IF YOU LIVED IN HOUSTON in the early nineties, maybe you got the chance to see hera frail-looking little girl with tiny legs and a wisp of a body, her brown hair pulled back in a bun, her lips pressed together in concentration. Every morning before school and afterward in the afternoon, she would take to the ice rink at the Houston Galleria, skating the same routine over and over, focusing on the movement of her arms, the smoothness of her turns, and the straightness of her legs. If you stood there and kept watching, you might see her leap. She would lift effortlessly off the ice and then land with hardly a sound, and within seconds she would be back in the air again.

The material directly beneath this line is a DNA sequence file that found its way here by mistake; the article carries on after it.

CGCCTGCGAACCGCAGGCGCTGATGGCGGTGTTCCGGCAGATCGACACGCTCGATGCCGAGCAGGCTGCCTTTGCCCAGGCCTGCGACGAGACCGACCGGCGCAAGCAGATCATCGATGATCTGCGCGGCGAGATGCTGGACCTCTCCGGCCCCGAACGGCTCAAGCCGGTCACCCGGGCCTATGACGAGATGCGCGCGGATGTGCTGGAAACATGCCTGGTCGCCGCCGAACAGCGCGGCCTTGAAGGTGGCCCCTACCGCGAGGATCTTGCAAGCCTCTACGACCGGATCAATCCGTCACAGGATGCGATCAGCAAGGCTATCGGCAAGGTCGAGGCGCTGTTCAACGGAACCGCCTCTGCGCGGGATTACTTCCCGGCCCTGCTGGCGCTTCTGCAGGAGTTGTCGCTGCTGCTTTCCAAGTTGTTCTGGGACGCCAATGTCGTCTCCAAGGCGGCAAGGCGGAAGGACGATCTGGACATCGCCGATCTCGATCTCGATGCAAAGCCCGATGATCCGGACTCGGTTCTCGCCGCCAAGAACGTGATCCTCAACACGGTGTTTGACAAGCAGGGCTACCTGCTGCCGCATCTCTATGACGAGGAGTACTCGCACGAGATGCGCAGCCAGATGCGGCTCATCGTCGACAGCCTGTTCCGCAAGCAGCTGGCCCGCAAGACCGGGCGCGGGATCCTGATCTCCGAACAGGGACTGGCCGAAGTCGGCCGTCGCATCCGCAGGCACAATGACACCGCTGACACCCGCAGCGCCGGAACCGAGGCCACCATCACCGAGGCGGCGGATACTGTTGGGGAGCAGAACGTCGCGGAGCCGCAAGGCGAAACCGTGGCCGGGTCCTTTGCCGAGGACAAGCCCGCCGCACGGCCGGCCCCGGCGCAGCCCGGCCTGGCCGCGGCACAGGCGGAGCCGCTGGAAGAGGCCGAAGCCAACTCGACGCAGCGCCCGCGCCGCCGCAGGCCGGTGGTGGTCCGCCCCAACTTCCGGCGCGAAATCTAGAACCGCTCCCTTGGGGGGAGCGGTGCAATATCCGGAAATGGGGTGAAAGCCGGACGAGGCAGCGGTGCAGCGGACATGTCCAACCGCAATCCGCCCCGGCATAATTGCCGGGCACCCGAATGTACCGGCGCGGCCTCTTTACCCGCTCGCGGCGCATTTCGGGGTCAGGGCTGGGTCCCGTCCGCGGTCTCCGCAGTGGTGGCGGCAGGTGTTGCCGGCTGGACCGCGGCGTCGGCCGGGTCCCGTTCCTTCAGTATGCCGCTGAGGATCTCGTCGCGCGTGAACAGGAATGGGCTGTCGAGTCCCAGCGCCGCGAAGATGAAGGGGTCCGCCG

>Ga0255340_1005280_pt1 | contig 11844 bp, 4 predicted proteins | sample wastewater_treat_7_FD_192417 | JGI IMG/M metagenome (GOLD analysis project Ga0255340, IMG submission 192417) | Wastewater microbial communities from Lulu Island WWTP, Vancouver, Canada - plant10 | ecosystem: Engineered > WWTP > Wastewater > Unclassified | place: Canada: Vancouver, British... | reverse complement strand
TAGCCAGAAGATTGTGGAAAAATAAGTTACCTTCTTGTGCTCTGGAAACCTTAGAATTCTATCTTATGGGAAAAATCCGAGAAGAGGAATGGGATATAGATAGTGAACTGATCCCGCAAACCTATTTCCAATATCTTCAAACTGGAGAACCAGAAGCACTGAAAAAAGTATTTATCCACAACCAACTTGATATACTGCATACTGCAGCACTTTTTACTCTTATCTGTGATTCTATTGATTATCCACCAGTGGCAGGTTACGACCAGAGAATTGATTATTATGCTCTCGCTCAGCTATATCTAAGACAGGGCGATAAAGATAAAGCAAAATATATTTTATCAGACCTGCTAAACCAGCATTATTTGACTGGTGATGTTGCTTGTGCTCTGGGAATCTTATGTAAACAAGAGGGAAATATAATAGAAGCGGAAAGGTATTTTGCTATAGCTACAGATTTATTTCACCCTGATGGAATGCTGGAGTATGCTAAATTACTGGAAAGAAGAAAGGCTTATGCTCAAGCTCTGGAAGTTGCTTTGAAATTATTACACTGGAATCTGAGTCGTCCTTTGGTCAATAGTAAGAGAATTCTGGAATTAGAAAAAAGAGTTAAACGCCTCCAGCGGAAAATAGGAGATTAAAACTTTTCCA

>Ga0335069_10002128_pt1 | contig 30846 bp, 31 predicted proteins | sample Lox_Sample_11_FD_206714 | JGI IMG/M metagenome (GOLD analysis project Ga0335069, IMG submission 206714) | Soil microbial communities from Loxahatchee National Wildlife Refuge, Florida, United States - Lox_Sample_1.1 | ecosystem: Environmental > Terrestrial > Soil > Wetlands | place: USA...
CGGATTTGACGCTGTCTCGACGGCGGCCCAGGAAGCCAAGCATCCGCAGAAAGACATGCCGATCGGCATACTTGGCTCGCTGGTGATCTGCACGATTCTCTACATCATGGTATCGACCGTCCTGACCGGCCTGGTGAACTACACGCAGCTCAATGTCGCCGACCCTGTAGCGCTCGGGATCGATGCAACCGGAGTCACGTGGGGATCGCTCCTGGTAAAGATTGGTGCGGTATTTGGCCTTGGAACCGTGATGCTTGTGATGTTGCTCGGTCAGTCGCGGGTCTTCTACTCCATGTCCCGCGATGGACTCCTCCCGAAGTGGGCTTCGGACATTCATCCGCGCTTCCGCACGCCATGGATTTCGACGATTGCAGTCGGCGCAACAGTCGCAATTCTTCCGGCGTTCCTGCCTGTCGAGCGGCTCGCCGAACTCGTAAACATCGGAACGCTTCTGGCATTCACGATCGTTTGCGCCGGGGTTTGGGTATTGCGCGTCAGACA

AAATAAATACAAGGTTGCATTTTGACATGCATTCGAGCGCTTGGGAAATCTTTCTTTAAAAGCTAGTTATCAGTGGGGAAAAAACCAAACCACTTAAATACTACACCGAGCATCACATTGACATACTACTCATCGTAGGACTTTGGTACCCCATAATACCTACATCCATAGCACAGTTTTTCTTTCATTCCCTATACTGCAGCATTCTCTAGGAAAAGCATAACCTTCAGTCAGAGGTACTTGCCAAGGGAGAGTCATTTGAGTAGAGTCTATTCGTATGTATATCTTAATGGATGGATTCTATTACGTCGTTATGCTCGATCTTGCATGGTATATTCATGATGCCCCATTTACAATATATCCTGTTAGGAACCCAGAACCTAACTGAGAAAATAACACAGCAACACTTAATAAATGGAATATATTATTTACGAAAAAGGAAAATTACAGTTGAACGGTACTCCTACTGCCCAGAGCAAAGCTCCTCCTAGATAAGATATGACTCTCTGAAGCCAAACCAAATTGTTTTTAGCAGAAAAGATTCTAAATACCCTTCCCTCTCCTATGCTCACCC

She seemed talented, but who knew where that talent would take her? On rinks in malls all across America, hundreds of other little girls skated five hours a day. They, too, dreamed of stardom. They, too, wanted to win an Olympic medal. But there was only one Tara Lipinski, and you knew after seeing her jump that she alone was destined for greatness.
What no one knew was how soon it would come. In March, at age fourteen, Lipinski became the youngest world champion figure skater of all time, displaying the grace and maturity of someone much older as she landed seven triple jumps in the final round of the competition in Lausanne, Switzerland. Considering that she placed fifteenth the year before, many of the sport’s insiders were wondering what she did to